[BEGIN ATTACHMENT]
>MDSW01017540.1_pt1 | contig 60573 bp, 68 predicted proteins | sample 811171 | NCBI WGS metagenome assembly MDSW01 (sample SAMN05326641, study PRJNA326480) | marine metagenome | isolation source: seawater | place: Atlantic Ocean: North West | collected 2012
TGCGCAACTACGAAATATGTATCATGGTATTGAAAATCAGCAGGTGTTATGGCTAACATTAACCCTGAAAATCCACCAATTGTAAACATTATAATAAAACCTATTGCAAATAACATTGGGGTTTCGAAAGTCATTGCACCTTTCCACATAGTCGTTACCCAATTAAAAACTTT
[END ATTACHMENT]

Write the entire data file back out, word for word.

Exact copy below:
>MDSW01017540.1_pt1 | contig 60573 bp, 68 predicted proteins | sample 811171 | NCBI WGS metagenome assembly MDSW01 (sample SAMN05326641, study PRJNA326480) | marine metagenome | isolation source: seawater | place: Atlantic Ocean: North West | collected 2012
TGCGCAACTACGAAATATGTATCATGGTATTGAAAATCAGCAGGTGTTATGGCTAACATTAACCCTGAAAATCCACCAATTGTAAACATTATAATAAAACCTATTGCAAATAACATTGGGGTTTCGAAAGTCATTGCACCTTTCCACATAGTCGTTACCCAATTAAAAACTTT